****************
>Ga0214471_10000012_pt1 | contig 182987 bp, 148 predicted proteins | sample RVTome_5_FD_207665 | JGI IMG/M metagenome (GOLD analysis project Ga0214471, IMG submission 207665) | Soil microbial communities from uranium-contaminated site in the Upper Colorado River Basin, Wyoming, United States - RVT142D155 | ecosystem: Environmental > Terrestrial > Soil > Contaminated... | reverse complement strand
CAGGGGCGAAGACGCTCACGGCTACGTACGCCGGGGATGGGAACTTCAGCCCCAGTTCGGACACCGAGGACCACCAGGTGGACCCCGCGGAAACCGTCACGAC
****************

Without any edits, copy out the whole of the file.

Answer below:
>Ga0214471_10000012_pt1 | contig 182987 bp, 148 predicted proteins | sample RVTome_5_FD_207665 | JGI IMG/M metagenome (GOLD analysis project Ga0214471, IMG submission 207665) | Soil microbial communities from uranium-contaminated site in the Upper Colorado River Basin, Wyoming, United States - RVT142D155 | ecosystem: Environmental > Terrestrial > Soil > Contaminated... | reverse complement strand
CAGGGGCGAAGACGCTCACGGCTACGTACGCCGGGGATGGGAACTTCAGCCCCAGTTCGGACACCGAGGACCACCAGGTGGACCCCGCGGAAACCGTCACGAC